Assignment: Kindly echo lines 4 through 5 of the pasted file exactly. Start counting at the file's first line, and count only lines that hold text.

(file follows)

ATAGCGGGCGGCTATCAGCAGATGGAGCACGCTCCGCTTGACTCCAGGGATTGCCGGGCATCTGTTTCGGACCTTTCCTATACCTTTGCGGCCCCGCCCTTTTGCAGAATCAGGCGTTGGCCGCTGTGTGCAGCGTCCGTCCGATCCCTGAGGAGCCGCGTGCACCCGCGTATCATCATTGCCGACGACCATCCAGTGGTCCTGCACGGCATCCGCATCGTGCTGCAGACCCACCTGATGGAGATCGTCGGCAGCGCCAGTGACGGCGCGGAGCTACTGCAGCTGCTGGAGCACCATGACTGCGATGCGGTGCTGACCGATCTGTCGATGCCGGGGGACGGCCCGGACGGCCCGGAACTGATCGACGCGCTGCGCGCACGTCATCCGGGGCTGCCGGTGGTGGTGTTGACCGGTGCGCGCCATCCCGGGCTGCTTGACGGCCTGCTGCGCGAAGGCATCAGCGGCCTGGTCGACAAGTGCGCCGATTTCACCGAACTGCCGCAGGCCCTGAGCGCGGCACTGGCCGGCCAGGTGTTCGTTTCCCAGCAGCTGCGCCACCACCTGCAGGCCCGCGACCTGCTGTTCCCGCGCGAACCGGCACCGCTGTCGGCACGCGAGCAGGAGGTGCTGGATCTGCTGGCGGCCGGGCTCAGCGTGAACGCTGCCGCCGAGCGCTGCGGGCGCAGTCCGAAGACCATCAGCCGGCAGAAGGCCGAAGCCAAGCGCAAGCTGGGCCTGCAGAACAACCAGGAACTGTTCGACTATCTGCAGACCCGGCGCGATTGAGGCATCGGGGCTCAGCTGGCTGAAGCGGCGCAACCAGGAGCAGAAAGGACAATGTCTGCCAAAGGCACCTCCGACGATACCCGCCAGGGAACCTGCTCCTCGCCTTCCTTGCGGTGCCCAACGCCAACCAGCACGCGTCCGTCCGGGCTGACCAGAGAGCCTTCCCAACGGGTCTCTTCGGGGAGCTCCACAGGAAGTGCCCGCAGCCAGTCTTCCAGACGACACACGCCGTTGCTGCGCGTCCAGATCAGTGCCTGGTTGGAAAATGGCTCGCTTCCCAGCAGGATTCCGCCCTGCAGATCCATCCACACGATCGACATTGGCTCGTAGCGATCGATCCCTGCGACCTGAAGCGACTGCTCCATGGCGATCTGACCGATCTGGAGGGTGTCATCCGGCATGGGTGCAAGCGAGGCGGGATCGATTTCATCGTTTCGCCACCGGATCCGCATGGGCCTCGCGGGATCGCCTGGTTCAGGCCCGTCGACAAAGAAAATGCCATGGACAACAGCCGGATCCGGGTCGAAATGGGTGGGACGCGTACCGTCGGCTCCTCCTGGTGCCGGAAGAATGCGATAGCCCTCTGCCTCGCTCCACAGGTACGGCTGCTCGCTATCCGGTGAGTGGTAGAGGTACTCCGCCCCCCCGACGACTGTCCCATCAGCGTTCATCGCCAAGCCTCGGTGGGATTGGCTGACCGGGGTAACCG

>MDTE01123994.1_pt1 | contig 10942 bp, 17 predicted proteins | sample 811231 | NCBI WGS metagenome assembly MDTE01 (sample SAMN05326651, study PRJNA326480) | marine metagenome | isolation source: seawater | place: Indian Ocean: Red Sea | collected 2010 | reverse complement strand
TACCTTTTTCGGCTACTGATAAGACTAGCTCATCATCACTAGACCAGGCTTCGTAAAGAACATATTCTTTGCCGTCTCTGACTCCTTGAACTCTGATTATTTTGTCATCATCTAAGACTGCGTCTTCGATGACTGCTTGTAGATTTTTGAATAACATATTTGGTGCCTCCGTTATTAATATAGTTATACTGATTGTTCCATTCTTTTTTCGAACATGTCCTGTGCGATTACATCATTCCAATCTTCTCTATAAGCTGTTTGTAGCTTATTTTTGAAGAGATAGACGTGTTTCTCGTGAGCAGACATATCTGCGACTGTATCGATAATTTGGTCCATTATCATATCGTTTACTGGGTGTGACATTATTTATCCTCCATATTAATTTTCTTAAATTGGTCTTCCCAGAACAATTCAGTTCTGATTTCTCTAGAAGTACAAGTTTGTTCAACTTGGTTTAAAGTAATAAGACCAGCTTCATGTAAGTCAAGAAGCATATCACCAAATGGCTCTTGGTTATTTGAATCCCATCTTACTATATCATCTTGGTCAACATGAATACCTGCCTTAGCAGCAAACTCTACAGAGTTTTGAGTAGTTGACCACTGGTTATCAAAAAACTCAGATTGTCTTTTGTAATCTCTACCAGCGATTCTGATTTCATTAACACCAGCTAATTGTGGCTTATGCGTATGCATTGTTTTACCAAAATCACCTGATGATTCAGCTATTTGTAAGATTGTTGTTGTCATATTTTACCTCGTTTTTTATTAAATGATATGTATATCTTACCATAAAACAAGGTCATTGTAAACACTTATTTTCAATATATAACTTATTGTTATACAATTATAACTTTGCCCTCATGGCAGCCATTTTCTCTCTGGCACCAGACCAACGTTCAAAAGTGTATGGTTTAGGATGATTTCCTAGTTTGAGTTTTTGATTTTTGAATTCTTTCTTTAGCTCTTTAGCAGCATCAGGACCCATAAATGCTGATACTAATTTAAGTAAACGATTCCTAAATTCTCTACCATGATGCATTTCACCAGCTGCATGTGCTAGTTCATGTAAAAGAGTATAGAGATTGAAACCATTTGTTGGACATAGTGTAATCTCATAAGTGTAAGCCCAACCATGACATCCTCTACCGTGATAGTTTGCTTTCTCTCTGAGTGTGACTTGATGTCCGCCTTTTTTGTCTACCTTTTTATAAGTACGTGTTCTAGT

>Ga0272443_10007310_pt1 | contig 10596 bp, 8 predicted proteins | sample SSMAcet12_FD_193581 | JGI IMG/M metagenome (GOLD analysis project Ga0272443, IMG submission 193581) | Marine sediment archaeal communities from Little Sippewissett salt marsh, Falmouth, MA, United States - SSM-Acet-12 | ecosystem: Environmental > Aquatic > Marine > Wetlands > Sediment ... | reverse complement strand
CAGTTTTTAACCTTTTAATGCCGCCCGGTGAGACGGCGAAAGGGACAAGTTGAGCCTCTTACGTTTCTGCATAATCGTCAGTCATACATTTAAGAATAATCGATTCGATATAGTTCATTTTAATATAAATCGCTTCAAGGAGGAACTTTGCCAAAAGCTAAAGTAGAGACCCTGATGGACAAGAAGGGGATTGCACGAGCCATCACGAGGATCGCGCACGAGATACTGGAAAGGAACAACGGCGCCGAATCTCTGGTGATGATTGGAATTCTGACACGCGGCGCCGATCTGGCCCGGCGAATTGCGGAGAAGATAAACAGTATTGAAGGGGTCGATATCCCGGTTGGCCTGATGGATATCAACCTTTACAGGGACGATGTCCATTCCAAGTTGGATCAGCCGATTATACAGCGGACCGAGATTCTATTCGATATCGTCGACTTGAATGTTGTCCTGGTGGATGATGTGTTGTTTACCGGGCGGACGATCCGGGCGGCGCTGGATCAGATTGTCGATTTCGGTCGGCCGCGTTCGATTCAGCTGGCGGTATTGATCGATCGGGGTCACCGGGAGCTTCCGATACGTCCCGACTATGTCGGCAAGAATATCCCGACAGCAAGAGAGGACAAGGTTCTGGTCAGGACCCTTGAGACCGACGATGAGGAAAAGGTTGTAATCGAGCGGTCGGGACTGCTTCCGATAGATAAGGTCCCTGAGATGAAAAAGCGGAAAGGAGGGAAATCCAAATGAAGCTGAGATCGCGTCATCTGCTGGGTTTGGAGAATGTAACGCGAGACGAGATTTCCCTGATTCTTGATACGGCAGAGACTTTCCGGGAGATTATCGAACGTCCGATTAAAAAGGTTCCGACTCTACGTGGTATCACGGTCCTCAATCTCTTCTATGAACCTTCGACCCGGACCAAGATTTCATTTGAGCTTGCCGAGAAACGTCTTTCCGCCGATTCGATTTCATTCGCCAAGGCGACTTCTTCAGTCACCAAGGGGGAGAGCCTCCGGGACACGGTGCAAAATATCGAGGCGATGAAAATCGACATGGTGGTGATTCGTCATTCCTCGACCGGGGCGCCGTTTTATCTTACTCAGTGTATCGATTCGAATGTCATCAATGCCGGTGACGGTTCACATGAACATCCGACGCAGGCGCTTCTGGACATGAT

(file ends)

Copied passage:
>Ga0272443_10007310_pt1 | contig 10596 bp, 8 predicted proteins | sample SSMAcet12_FD_193581 | JGI IMG/M metagenome (GOLD analysis project Ga0272443, IMG submission 193581) | Marine sediment archaeal communities from Little Sippewissett salt marsh, Falmouth, MA, United States - SSM-Acet-12 | ecosystem: Environmental > Aquatic > Marine > Wetlands > Sediment ... | reverse complement strand
CAGTTTTTAACCTTTTAATGCCGCCCGGTGAGACGGCGAAAGGGACAAGTTGAGCCTCTTACGTTTCTGCATAATCGTCAGTCATACATTTAAGAATAATCGATTCGATATAGTTCATTTTAATATAAATCGCTTCAAGGAGGAACTTTGCCAAAAGCTAAAGTAGAGACCCTGATGGACAAGAAGGGGATTGCACGAGCCATCACGAGGATCGCGCACGAGATACTGGAAAGGAACAACGGCGCCGAATCTCTGGTGATGATTGGAATTCTGACACGCGGCGCCGATCTGGCCCGGCGAATTGCGGAGAAGATAAACAGTATTGAAGGGGTCGATATCCCGGTTGGCCTGATGGATATCAACCTTTACAGGGACGATGTCCATTCCAAGTTGGATCAGCCGATTATACAGCGGACCGAGATTCTATTCGATATCGTCGACTTGAATGTTGTCCTGGTGGATGATGTGTTGTTTACCGGGCGGACGATCCGGGCGGCGCTGGATCAGATTGTCGATTTCGGTCGGCCGCGTTCGATTCAGCTGGCGGTATTGATCGATCGGGGTCACCGGGAGCTTCCGATACGTCCCGACTATGTCGGCAAGAATATCCCGACAGCAAGAGAGGACAAGGTTCTGGTCAGGACCCTTGAGACCGACGATGAGGAAAAGGTTGTAATCGAGCGGTCGGGACTGCTTCCGATAGATAAGGTCCCTGAGATGAAAAAGCGGAAAGGAGGGAAATCCAAATGAAGCTGAGATCGCGTCATCTGCTGGGTTTGGAGAATGTAACGCGAGACGAGATTTCCCTGATTCTTGATACGGCAGAGACTTTCCGGGAGATTATCGAACGTCCGATTAAAAAGGTTCCGACTCTACGTGGTATCACGGTCCTCAATCTCTTCTATGAACCTTCGACCCGGACCAAGATTTCATTTGAGCTTGCCGAGAAACGTCTTTCCGCCGATTCGATTTCATTCGCCAAGGCGACTTCTTCAGTCACCAAGGGGGAGAGCCTCCGGGACACGGTGCAAAATATCGAGGCGATGAAAATCGACATGGTGGTGATTCGTCATTCCTCGACCGGGGCGCCGTTTTATCTTACTCAGTGTATCGATTCGAATGTCATCAATGCCGGTGACGGTTCACATGAACATCCGACGCAGGCGCTTCTGGACATGAT